Spatiotemporal Patterns of Production Can Be Used to Detect State Change Across an Arid Landscape
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Methods to detect and quantify shifts in the state of ecosystems are increasingly important as global change drivers push more systems toward thresholds of change. Temporal relationships between precipitation and aboveground net primary production (ANPP) have been studied extensively in arid and semiarid ecosystems, but rarely has spatial variation in these relationships been investigated at a landscape scale, and rarely has such information been viewed as a resource for mapping the distribution of different ecological states. We examined the broad-scale effects of a shift from grassland to shrubland states on spatiotemporal patterns of remotely sensed ANPP proxies in the northern Chihuahuan Desert. We found that the normalized difference vegetation index (NDVI), when averaged across an eight-year period, did not vary significantly between these states, despite changes in ecosystem attributes likely to influence water availability to plants. In contrast, temporal relationships between precipitation and time-integrated NDVI (NDVI-I) modeled on a per-pixel basis were sensitive to spatial variation in shrub canopy cover, a key attribute differentiating ecological states in the region. The slope of the relationship between annual NDVI-I and 2-year cumulative precipitation was negatively related to, and accounted for 71% of variation in, shrub canopy cover estimated at validation sites using high spatial resolution satellite imagery. These results suggest that remote sensing studies of temporal precipitation–NDVI relationships may be useful for deriving shrub canopy cover estimates in the region, as well as for mapping other ecological state changes characterized by shifts in long-term ANPP, plant functional type dominance, or both.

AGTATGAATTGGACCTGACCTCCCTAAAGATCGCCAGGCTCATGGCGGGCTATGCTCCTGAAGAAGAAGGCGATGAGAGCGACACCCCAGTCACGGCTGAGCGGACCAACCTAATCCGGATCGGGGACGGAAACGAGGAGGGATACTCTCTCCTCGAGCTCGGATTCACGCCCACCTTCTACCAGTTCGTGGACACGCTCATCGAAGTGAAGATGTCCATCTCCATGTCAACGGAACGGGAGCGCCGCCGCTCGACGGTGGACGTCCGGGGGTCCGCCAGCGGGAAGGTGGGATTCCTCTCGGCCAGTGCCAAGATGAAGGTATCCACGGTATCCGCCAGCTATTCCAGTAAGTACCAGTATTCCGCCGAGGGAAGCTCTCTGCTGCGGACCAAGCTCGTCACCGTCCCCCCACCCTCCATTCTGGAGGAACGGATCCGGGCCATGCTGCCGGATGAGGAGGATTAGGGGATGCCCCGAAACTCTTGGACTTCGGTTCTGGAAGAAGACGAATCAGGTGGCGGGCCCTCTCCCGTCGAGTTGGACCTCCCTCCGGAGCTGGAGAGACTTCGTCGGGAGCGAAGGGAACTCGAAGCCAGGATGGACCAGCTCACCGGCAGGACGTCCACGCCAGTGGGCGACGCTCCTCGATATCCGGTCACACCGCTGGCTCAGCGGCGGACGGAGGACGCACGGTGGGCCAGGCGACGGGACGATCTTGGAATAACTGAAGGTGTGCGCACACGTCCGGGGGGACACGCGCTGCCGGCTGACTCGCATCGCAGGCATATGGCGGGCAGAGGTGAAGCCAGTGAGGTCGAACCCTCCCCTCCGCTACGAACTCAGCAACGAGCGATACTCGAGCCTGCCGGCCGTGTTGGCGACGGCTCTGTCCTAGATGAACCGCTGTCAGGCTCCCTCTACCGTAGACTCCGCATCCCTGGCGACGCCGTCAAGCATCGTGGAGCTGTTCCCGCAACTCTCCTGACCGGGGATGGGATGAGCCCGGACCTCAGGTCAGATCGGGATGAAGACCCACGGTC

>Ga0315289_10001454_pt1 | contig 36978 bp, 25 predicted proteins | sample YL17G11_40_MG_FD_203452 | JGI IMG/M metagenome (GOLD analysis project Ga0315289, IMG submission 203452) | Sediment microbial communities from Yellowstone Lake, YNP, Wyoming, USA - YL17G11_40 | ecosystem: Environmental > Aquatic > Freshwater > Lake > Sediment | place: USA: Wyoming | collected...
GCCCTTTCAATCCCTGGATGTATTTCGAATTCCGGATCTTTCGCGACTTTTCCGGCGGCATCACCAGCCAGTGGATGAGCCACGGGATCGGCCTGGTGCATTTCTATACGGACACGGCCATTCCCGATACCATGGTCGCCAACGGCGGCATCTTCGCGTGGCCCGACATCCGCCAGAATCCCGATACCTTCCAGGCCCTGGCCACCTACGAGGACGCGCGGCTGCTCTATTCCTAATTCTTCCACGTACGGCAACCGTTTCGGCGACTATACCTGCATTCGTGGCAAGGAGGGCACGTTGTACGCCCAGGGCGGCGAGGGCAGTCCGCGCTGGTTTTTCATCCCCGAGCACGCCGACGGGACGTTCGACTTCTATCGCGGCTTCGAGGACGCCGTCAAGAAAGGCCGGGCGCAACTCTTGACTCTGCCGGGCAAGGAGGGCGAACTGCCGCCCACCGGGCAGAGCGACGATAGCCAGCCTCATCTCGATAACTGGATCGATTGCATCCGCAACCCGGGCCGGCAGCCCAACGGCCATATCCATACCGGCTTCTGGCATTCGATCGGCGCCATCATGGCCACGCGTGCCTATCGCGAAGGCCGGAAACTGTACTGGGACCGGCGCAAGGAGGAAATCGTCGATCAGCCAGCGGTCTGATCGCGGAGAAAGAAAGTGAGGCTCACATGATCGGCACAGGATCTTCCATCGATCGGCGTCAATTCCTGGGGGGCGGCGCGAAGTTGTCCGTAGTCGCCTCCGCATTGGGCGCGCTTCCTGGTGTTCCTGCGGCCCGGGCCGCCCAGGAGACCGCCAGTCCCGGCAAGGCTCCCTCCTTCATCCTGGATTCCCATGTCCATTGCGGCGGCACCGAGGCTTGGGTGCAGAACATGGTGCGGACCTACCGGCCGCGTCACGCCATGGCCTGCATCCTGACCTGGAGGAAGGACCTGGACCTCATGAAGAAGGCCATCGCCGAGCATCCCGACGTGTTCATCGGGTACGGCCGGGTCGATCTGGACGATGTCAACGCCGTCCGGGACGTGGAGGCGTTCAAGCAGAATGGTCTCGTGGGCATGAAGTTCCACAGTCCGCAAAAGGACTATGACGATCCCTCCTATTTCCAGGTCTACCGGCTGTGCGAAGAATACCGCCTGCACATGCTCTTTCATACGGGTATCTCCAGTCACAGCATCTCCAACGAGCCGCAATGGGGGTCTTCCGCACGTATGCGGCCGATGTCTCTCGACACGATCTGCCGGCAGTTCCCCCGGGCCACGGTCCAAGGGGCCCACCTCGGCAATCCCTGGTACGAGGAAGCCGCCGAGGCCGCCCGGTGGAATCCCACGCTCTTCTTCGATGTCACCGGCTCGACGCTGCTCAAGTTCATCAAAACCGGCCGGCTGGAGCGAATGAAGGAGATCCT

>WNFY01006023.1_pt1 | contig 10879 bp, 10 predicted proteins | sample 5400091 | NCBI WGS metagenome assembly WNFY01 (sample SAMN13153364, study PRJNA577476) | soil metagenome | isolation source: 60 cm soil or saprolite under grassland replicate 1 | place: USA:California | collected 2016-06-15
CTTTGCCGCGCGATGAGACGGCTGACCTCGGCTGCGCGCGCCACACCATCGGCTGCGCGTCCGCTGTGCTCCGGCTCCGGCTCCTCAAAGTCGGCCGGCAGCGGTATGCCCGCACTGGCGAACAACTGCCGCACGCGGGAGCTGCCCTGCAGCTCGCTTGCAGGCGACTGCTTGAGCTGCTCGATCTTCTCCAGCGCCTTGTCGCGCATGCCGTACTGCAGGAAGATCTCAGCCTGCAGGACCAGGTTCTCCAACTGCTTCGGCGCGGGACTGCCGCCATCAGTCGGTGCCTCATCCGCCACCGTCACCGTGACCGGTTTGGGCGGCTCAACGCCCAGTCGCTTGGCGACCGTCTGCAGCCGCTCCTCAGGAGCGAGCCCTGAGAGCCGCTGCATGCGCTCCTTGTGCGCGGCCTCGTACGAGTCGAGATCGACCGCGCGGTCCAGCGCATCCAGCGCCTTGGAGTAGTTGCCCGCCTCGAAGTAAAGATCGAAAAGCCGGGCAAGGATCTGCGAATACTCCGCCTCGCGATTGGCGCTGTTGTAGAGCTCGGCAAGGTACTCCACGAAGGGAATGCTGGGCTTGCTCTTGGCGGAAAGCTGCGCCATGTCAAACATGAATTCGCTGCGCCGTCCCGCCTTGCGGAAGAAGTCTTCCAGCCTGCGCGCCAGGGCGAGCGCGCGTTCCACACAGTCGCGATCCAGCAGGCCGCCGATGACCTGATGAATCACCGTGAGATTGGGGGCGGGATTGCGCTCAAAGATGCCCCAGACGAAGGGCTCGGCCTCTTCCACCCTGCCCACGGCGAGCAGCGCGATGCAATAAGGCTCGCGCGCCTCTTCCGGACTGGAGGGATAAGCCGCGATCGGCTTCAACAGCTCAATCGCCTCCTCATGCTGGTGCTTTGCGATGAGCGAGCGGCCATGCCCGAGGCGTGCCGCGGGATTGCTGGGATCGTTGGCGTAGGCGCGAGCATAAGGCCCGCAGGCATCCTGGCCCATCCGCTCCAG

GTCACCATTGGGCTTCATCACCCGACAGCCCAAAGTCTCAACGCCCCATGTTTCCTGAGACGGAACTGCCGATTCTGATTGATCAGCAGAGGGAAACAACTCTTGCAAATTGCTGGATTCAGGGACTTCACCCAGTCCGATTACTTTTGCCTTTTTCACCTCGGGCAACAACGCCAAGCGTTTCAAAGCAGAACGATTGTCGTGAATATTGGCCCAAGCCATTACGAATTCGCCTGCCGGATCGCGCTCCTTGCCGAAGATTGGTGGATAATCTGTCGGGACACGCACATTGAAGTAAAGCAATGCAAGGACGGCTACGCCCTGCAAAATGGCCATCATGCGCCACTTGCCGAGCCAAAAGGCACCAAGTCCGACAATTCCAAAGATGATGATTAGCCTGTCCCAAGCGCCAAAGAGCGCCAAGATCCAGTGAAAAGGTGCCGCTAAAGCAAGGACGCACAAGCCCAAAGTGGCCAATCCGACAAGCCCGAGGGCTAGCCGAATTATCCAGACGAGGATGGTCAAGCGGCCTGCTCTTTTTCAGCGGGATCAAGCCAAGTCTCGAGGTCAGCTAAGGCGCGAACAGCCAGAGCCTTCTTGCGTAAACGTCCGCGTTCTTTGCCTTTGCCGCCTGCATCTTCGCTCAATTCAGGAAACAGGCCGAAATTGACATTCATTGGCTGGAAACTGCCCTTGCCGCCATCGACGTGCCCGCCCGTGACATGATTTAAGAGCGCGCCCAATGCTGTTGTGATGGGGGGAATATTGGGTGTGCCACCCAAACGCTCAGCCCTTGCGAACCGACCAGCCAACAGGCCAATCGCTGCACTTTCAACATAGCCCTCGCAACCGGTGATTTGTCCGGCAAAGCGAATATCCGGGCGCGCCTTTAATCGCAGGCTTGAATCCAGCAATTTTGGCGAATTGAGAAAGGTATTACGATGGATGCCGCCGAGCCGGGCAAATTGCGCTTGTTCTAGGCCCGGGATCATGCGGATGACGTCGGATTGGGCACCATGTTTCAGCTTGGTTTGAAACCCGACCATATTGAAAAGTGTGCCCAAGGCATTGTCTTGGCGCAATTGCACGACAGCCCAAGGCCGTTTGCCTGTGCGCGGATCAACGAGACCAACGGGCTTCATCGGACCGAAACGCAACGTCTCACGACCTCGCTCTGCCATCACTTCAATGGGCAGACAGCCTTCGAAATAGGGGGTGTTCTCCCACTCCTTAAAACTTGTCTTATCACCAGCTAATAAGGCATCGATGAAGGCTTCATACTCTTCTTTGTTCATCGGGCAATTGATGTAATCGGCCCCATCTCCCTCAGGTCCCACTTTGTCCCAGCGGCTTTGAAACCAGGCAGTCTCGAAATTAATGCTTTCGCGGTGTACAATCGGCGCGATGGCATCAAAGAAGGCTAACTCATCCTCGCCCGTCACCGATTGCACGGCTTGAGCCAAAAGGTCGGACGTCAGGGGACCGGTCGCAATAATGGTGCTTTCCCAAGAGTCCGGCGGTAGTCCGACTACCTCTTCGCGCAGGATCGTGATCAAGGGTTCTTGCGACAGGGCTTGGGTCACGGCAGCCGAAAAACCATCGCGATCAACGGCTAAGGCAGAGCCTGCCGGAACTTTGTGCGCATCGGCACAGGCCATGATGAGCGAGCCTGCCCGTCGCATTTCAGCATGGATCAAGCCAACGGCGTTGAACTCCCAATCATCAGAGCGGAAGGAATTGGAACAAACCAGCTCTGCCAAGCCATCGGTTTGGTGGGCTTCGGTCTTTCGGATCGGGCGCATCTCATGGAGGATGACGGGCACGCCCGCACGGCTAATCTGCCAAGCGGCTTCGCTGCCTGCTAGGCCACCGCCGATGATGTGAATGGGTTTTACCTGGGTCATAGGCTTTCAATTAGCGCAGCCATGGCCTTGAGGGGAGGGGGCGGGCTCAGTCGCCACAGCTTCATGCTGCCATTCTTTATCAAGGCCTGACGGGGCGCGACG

Keywordsaboveground net primary production normalized difference vegetation index precipitation remote sensing Chihuahuan Desert state change shrub encroachment grassland shrubland
We would like to thank José Paruelo and two anonymous reviewers for helpful comments on this manuscript. This study was funded by the USDA Rangeland Research Program (2007-38415-18637) and the USDA-NRI Biology of Weedy and Invasive Species program (2008-35320-18684). Funding support was also provided by the National Science Foundation to New Mexico State University as part of the Jornada Basin Long Term Ecological Research Program (DEB-0618210).
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